Review any rental applications you can get from the owner for the current tenants. Walk the hallways posing as a prospective tenant and observe who the tenants are. Talk to current tenants and ask them what they think of management. Listen and you may hear things that reveal tenant related issues – screaming, profanity, loud music, unattended dogs barking, etc. If you plan to raise rents and enforce ignored or new policies, it’s highly likely a percentage of the current tenants will move out or worse – stop paying and force you to evict them. This could have a drastic negative impact on your cashflow, even if it is necessary to improve your investment.

You’re going to have to consider the issue of pets. Every kind of pet brings its own problems with it; you have shedding, excretory issues, allergies, potential attacks, and more. On the other hand, if you can offer amenities that appeal to dog and/or cat owners, you can tap into market segments that strict no-pet buildings can’t. A single dog-walking area that doesn’t require poop pick-up, for example, can help you fill several units with renters that love their puppies and are willing to pay higher rent.

RelatedTenant Screening is About the Questions You Ask

The tenants can also be one of your best sources of information about the property. Ask the current owner if they mind you sending out an anonymous survey to all of the current tenants, and have the tenants send those surveys straight back to you so they come in as unadulterated as possible. Ask whatever you like, but in particular, ask about problems with the property (and problems with the manager!)

We’re not done yet! Part I talked about the numbers; Part II about the property & people — Part III will be about the management decisions that can make or break a rental. Come back soon and check it out!

About Author

Drew Sygit

While in the mortgage business, Drew rose to a VP position at the first broker he worked for and then started his own company. In the pursuit of excellence, he obtained several mortgage designations and joined mortgage & several affiliate association Boards. He also did WebX presentations and public speaking. It was during this time he started personally investing in single-family rentals, leading him to also start Royal Rose Property Management with two partners. He also joined the Board of a local real estate investors association, eventually becoming its President. The real estate crash led to an offer from the banking industry to manage a Michigan bank’s failed bank assets they acquired from the FDIC. The bank acquired four failed banks from the FDIC, increasing from $100M in assets to over $2B while he was there. After that, he took over as President of Royal Rose Property Management. Today, he speaks at national property management conventions and does WebX presentations.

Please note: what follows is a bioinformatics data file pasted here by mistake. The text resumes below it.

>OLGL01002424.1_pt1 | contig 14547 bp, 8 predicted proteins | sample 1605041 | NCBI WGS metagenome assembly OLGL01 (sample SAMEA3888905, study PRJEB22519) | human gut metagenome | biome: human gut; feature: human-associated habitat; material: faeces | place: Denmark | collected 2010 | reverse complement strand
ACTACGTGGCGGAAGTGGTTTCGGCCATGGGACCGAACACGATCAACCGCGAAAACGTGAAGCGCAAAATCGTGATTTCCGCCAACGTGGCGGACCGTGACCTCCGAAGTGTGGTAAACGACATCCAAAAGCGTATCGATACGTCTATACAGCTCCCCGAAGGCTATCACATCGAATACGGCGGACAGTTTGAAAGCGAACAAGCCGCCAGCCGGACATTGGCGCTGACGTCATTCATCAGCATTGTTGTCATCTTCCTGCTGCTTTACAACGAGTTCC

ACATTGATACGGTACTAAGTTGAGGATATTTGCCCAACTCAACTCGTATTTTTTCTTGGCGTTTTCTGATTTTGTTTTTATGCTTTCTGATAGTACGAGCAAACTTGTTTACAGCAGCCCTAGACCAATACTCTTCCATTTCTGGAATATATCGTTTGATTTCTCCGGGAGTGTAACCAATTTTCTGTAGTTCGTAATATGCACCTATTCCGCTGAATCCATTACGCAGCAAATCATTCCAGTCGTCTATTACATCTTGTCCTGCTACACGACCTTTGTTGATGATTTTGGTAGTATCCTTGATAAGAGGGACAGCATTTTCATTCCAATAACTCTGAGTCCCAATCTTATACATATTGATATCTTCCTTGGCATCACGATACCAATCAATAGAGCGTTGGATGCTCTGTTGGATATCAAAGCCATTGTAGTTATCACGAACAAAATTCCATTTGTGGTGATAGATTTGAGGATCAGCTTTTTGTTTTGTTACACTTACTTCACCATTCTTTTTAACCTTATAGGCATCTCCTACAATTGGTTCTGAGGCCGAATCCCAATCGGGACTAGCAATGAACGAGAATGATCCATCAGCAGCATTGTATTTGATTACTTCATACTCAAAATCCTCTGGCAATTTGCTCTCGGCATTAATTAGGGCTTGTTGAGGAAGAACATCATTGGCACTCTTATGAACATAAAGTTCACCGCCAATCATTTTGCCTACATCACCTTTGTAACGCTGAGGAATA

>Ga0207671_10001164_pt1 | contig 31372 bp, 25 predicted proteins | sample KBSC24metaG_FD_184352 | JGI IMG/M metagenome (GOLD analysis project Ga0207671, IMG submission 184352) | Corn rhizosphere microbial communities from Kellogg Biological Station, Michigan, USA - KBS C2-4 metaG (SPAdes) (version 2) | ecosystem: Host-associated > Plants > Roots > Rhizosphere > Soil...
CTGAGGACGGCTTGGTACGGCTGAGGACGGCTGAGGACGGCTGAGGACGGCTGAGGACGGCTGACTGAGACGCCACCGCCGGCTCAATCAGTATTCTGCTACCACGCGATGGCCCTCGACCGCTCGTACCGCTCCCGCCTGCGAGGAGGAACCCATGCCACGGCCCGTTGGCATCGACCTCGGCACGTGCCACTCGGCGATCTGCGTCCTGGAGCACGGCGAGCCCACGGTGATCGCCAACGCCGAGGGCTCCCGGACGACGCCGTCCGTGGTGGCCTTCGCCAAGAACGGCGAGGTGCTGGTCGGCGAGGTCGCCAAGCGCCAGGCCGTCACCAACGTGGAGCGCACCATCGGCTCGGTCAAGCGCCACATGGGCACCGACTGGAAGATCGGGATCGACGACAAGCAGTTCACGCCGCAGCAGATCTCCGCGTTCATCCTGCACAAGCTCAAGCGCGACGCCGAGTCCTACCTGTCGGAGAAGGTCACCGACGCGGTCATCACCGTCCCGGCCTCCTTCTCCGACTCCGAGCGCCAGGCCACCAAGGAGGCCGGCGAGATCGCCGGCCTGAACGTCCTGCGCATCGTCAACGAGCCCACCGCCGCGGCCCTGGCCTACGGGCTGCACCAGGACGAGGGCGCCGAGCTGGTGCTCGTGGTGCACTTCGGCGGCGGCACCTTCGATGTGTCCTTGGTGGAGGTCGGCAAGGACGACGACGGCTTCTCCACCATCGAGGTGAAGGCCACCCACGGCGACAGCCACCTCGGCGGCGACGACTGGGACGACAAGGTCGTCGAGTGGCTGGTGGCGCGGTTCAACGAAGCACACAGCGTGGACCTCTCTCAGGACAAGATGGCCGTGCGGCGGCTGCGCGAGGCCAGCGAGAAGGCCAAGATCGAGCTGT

1. Some good ideas here. The maintenance room is a great point. Even something like the quality of paints and cleaners can give clues to how well it has been taken care of. A very organized maintenance area can be a good sign too.

  2. I am actually in the process of looking at buying into a 52 unit, at least investigating it via a syndicate.

    I have bought several 4-plexes, so I am familiar with the advantage of a multifamily, but have never been part of a syndicate or a larger unit of that size.

    Crunching the numbers is key. Base the numbers on the apartment or neighborhood classification. 12%+ cash on cash, 8%+ Cap rate, 1.6%+ debt ratio. My properties generally do quite a bit better.

  3. Sharon Tzib on

    Loving this series, Drew. Analyzing the security was a great tip, along with the maintenance room.

    So in regards to the tenants, at what point do you get the estoppel agreements? During due diligence or after contingencies are removed? Also, have you ever had a seller want to deny you inspecting each and every unit for any reason (perhaps they don’t want tenants to know the building is for sale, for example)?

  4. Sharon – yes, we’ve had building owners not want to show every unit, but we always advise passing in those cases. There are so many excuses you can give tenants, so if seller tries to use “not letting the tenants know it’s for sale” ruse, it doesn’t make sense. The estoppel agreements you would most likely get after all other contingencies have been satisfied.

    Jordan – thanks!